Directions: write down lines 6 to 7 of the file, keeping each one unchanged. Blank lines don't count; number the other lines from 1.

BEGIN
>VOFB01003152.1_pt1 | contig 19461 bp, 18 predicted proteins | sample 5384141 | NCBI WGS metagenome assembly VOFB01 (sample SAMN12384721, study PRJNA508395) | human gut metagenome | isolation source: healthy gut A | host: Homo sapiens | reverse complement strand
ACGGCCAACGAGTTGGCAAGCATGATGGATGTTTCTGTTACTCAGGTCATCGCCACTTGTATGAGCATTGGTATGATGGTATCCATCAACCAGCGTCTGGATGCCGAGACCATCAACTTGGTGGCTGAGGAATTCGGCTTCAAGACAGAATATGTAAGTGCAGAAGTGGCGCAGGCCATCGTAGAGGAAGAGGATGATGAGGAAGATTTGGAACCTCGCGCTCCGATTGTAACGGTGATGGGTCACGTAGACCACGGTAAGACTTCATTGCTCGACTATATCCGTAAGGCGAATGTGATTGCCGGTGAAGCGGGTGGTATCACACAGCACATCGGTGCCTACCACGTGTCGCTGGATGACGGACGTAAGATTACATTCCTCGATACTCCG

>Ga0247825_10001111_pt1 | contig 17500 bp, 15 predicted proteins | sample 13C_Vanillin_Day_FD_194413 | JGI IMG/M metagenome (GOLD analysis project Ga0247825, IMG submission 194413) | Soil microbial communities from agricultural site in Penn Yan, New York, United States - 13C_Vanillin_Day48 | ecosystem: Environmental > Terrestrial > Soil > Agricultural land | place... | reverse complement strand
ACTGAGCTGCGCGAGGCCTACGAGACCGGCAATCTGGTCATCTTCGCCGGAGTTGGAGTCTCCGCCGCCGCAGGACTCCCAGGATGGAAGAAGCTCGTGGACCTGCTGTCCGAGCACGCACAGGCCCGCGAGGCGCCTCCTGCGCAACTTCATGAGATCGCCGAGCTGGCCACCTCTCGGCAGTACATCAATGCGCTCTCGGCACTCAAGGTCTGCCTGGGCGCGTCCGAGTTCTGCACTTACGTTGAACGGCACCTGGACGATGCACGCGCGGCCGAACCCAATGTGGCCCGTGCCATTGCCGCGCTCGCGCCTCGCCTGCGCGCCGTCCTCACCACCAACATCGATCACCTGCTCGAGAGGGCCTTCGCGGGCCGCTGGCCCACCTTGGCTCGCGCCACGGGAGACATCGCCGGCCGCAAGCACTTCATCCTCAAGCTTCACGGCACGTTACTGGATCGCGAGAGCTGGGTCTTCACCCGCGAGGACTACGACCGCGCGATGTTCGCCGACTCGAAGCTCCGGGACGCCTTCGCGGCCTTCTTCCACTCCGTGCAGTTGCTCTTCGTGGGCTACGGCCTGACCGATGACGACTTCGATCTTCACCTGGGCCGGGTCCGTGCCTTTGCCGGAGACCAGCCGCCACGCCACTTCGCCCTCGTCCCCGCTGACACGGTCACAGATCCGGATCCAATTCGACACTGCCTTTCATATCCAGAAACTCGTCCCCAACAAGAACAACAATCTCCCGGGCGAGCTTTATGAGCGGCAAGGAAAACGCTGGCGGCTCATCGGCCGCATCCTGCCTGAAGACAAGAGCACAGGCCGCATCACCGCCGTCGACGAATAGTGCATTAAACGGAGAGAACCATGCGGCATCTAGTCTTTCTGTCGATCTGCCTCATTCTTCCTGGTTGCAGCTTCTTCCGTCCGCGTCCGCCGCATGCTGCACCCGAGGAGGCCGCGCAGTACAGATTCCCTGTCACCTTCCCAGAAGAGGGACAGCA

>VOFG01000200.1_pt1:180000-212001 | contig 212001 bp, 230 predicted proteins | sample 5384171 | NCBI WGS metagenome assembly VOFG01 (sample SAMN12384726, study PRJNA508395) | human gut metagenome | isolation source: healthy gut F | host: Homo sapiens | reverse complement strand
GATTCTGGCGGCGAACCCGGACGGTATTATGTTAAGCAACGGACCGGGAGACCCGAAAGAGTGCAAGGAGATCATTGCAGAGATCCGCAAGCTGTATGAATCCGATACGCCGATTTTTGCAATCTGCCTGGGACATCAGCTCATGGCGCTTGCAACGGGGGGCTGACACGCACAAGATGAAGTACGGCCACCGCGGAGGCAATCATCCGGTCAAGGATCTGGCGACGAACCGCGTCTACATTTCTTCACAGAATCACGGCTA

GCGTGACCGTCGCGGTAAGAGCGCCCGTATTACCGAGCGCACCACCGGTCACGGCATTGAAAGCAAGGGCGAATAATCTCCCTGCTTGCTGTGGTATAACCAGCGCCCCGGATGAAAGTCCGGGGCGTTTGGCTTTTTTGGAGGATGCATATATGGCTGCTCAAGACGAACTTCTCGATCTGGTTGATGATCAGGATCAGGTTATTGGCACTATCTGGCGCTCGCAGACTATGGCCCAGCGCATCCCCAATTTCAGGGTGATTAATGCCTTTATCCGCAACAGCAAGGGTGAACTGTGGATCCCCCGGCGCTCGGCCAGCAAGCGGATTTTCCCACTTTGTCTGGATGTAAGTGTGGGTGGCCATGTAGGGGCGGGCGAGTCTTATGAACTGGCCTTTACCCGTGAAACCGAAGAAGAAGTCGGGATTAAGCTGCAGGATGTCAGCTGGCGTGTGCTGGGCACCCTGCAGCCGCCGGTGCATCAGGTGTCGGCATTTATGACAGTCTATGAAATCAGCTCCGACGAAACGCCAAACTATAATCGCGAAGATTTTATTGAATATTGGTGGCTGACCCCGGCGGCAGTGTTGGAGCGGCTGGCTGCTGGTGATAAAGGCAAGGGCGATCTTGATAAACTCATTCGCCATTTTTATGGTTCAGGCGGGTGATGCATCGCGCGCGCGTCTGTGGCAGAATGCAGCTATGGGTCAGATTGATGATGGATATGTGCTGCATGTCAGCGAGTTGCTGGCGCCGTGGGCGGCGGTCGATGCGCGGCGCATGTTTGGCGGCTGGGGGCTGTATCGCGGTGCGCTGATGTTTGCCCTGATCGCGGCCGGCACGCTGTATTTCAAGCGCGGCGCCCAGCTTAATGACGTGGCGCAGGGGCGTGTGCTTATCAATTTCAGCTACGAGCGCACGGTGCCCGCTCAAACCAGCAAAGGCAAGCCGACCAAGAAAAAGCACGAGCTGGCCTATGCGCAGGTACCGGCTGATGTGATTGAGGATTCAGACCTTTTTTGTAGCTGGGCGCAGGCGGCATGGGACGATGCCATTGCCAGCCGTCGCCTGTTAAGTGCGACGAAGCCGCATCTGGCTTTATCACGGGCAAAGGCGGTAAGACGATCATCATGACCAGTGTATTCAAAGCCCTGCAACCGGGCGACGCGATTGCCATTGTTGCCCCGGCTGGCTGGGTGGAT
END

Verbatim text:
GATTCTGGCGGCGAACCCGGACGGTATTATGTTAAGCAACGGACCGGGAGACCCGAAAGAGTGCAAGGAGATCATTGCAGAGATCCGCAAGCTGTATGAATCCGATACGCCGATTTTTGCAATCTGCCTGGGACATCAGCTCATGGCGCTTGCAACGGGGGGCTGACACGCACAAGATGAAGTACGGCCACCGCGGAGGCAATCATCCGGTCAAGGATCTGGCGACGAACCGCGTCTACATTTCTTCACAGAATCACGGCTA

GCGTGACCGTCGCGGTAAGAGCGCCCGTATTACCGAGCGCACCACCGGTCACGGCATTGAAAGCAAGGGCGAATAATCTCCCTGCTTGCTGTGGTATAACCAGCGCCCCGGATGAAAGTCCGGGGCGTTTGGCTTTTTTGGAGGATGCATATATGGCTGCTCAAGACGAACTTCTCGATCTGGTTGATGATCAGGATCAGGTTATTGGCACTATCTGGCGCTCGCAGACTATGGCCCAGCGCATCCCCAATTTCAGGGTGATTAATGCCTTTATCCGCAACAGCAAGGGTGAACTGTGGATCCCCCGGCGCTCGGCCAGCAAGCGGATTTTCCCACTTTGTCTGGATGTAAGTGTGGGTGGCCATGTAGGGGCGGGCGAGTCTTATGAACTGGCCTTTACCCGTGAAACCGAAGAAGAAGTCGGGATTAAGCTGCAGGATGTCAGCTGGCGTGTGCTGGGCACCCTGCAGCCGCCGGTGCATCAGGTGTCGGCATTTATGACAGTCTATGAAATCAGCTCCGACGAAACGCCAAACTATAATCGCGAAGATTTTATTGAATATTGGTGGCTGACCCCGGCGGCAGTGTTGGAGCGGCTGGCTGCTGGTGATAAAGGCAAGGGCGATCTTGATAAACTCATTCGCCATTTTTATGGTTCAGGCGGGTGATGCATCGCGCGCGCGTCTGTGGCAGAATGCAGCTATGGGTCAGATTGATGATGGATATGTGCTGCATGTCAGCGAGTTGCTGGCGCCGTGGGCGGCGGTCGATGCGCGGCGCATGTTTGGCGGCTGGGGGCTGTATCGCGGTGCGCTGATGTTTGCCCTGATCGCGGCCGGCACGCTGTATTTCAAGCGCGGCGCCCAGCTTAATGACGTGGCGCAGGGGCGTGTGCTTATCAATTTCAGCTACGAGCGCACGGTGCCCGCTCAAACCAGCAAAGGCAAGCCGACCAAGAAAAAGCACGAGCTGGCCTATGCGCAGGTACCGGCTGATGTGATTGAGGATTCAGACCTTTTTTGTAGCTGGGCGCAGGCGGCATGGGACGATGCCATTGCCAGCCGTCGCCTGTTAAGTGCGACGAAGCCGCATCTGGCTTTATCACGGGCAAAGGCGGTAAGACGATCATCATGACCAGTGTATTCAAAGCCCTGCAACCGGGCGACGCGATTGCCATTGTTGCCCCGGCTGGCTGGGTGGAT